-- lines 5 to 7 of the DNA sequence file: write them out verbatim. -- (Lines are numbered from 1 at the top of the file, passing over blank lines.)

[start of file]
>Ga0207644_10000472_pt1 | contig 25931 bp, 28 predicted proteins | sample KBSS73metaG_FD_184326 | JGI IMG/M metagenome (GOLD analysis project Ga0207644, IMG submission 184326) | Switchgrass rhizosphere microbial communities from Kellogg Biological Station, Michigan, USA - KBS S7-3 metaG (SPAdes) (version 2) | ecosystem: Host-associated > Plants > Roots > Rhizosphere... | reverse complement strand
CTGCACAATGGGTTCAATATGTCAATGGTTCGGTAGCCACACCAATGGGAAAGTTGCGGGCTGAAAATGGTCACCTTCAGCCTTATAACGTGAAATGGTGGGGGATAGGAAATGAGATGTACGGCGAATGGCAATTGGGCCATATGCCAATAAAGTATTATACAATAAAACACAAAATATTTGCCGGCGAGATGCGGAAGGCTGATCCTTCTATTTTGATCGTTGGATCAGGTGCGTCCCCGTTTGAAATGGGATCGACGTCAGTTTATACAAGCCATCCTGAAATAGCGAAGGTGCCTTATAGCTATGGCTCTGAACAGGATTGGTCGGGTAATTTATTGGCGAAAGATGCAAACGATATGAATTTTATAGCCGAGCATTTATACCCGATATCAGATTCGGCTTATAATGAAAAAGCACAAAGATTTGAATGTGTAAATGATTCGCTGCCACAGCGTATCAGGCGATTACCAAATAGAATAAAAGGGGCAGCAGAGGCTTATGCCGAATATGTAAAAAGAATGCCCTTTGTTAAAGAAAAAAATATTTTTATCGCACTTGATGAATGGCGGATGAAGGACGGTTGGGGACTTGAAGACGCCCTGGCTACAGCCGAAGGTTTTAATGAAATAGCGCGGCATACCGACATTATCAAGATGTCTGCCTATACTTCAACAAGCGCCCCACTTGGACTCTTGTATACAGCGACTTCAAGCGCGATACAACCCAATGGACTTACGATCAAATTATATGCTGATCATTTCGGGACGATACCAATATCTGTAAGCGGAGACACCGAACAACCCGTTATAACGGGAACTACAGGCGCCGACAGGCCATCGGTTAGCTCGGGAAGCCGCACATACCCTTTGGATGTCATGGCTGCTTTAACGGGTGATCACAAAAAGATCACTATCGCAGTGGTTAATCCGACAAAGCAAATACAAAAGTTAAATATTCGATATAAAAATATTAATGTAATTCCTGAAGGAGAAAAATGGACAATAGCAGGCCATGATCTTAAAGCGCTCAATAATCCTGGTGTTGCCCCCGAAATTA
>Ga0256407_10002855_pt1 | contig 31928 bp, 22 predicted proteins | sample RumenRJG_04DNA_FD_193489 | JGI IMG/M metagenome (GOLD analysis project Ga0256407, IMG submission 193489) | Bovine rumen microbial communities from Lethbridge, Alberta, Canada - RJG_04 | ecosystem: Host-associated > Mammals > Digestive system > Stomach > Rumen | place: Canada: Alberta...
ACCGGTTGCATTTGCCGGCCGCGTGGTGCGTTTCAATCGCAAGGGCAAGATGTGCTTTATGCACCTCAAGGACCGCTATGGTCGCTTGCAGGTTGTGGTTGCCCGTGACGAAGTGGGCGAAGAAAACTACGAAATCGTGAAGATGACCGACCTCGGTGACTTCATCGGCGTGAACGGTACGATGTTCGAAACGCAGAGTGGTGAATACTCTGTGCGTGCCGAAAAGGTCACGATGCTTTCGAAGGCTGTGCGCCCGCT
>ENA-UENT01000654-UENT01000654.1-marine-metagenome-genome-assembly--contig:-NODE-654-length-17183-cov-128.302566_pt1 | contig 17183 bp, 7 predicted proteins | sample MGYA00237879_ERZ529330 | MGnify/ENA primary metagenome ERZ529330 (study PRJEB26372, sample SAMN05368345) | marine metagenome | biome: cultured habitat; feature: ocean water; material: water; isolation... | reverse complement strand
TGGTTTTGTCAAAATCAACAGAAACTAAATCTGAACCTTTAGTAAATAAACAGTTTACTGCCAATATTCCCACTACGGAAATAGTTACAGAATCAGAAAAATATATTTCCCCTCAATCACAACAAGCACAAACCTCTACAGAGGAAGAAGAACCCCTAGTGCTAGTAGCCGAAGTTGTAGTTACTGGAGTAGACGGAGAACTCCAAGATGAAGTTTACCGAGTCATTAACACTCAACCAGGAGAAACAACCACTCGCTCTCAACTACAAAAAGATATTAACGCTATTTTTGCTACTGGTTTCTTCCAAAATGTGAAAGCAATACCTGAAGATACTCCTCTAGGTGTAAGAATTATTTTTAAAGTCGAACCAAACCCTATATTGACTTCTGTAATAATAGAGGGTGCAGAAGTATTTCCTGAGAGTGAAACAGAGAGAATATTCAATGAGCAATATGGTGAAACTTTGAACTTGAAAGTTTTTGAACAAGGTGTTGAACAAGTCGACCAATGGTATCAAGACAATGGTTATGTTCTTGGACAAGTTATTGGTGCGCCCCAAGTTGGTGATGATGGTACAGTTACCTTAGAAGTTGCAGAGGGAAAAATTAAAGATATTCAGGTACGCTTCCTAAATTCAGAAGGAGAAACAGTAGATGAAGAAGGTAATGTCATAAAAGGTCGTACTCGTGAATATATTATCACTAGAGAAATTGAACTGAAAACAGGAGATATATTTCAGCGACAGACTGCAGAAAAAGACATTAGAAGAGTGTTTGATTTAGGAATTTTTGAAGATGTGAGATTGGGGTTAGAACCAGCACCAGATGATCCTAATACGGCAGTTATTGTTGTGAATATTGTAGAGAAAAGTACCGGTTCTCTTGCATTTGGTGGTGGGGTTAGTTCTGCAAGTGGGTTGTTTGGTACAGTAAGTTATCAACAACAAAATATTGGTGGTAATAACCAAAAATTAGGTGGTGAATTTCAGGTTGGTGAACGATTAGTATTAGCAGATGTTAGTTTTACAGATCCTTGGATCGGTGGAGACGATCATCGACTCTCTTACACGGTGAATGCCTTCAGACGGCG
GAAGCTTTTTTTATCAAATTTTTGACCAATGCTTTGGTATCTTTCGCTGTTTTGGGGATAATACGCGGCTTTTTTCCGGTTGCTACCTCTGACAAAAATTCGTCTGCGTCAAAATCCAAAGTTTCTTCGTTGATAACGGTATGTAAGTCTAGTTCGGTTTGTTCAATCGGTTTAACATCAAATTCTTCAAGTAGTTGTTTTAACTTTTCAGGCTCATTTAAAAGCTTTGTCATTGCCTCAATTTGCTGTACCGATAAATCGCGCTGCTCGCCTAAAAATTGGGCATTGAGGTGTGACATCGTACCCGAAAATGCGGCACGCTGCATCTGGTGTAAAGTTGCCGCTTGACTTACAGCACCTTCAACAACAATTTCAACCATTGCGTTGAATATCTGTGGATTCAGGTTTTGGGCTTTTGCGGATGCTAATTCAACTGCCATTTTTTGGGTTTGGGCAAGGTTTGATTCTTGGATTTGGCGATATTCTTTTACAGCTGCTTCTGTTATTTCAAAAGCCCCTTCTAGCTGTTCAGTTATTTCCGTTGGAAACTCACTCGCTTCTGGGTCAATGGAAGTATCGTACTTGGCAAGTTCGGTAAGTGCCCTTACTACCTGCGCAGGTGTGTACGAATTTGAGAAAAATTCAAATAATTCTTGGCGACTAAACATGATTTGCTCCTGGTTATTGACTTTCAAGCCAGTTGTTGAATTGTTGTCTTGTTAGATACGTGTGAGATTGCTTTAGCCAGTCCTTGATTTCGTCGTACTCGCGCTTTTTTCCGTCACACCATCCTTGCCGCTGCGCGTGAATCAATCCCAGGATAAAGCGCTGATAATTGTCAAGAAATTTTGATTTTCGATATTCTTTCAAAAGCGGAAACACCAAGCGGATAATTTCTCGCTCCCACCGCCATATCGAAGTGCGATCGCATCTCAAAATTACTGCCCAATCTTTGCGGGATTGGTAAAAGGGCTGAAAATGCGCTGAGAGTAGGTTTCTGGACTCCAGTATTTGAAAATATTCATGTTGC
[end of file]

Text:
>ENA-UENT01000654-UENT01000654.1-marine-metagenome-genome-assembly--contig:-NODE-654-length-17183-cov-128.302566_pt1 | contig 17183 bp, 7 predicted proteins | sample MGYA00237879_ERZ529330 | MGnify/ENA primary metagenome ERZ529330 (study PRJEB26372, sample SAMN05368345) | marine metagenome | biome: cultured habitat; feature: ocean water; material: water; isolation... | reverse complement strand
TGGTTTTGTCAAAATCAACAGAAACTAAATCTGAACCTTTAGTAAATAAACAGTTTACTGCCAATATTCCCACTACGGAAATAGTTACAGAATCAGAAAAATATATTTCCCCTCAATCACAACAAGCACAAACCTCTACAGAGGAAGAAGAACCCCTAGTGCTAGTAGCCGAAGTTGTAGTTACTGGAGTAGACGGAGAACTCCAAGATGAAGTTTACCGAGTCATTAACACTCAACCAGGAGAAACAACCACTCGCTCTCAACTACAAAAAGATATTAACGCTATTTTTGCTACTGGTTTCTTCCAAAATGTGAAAGCAATACCTGAAGATACTCCTCTAGGTGTAAGAATTATTTTTAAAGTCGAACCAAACCCTATATTGACTTCTGTAATAATAGAGGGTGCAGAAGTATTTCCTGAGAGTGAAACAGAGAGAATATTCAATGAGCAATATGGTGAAACTTTGAACTTGAAAGTTTTTGAACAAGGTGTTGAACAAGTCGACCAATGGTATCAAGACAATGGTTATGTTCTTGGACAAGTTATTGGTGCGCCCCAAGTTGGTGATGATGGTACAGTTACCTTAGAAGTTGCAGAGGGAAAAATTAAAGATATTCAGGTACGCTTCCTAAATTCAGAAGGAGAAACAGTAGATGAAGAAGGTAATGTCATAAAAGGTCGTACTCGTGAATATATTATCACTAGAGAAATTGAACTGAAAACAGGAGATATATTTCAGCGACAGACTGCAGAAAAAGACATTAGAAGAGTGTTTGATTTAGGAATTTTTGAAGATGTGAGATTGGGGTTAGAACCAGCACCAGATGATCCTAATACGGCAGTTATTGTTGTGAATATTGTAGAGAAAAGTACCGGTTCTCTTGCATTTGGTGGTGGGGTTAGTTCTGCAAGTGGGTTGTTTGGTACAGTAAGTTATCAACAACAAAATATTGGTGGTAATAACCAAAAATTAGGTGGTGAATTTCAGGTTGGTGAACGATTAGTATTAGCAGATGTTAGTTTTACAGATCCTTGGATCGGTGGAGACGATCATCGACTCTCTTACACGGTGAATGCCTTCAGACGGCG
GAAGCTTTTTTTATCAAATTTTTGACCAATGCTTTGGTATCTTTCGCTGTTTTGGGGATAATACGCGGCTTTTTTCCGGTTGCTACCTCTGACAAAAATTCGTCTGCGTCAAAATCCAAAGTTTCTTCGTTGATAACGGTATGTAAGTCTAGTTCGGTTTGTTCAATCGGTTTAACATCAAATTCTTCAAGTAGTTGTTTTAACTTTTCAGGCTCATTTAAAAGCTTTGTCATTGCCTCAATTTGCTGTACCGATAAATCGCGCTGCTCGCCTAAAAATTGGGCATTGAGGTGTGACATCGTACCCGAAAATGCGGCACGCTGCATCTGGTGTAAAGTTGCCGCTTGACTTACAGCACCTTCAACAACAATTTCAACCATTGCGTTGAATATCTGTGGATTCAGGTTTTGGGCTTTTGCGGATGCTAATTCAACTGCCATTTTTTGGGTTTGGGCAAGGTTTGATTCTTGGATTTGGCGATATTCTTTTACAGCTGCTTCTGTTATTTCAAAAGCCCCTTCTAGCTGTTCAGTTATTTCCGTTGGAAACTCACTCGCTTCTGGGTCAATGGAAGTATCGTACTTGGCAAGTTCGGTAAGTGCCCTTACTACCTGCGCAGGTGTGTACGAATTTGAGAAAAATTCAAATAATTCTTGGCGACTAAACATGATTTGCTCCTGGTTATTGACTTTCAAGCCAGTTGTTGAATTGTTGTCTTGTTAGATACGTGTGAGATTGCTTTAGCCAGTCCTTGATTTCGTCGTACTCGCGCTTTTTTCCGTCACACCATCCTTGCCGCTGCGCGTGAATCAATCCCAGGATAAAGCGCTGATAATTGTCAAGAAATTTTGATTTTCGATATTCTTTCAAAAGCGGAAACACCAAGCGGATAATTTCTCGCTCCCACCGCCATATCGAAGTGCGATCGCATCTCAAAATTACTGCCCAATCTTTGCGGGATTGGTAAAAGGGCTGAAAATGCGCTGAGAGTAGGTTTCTGGACTCCAGTATTTGAAAATATTCATGTTGC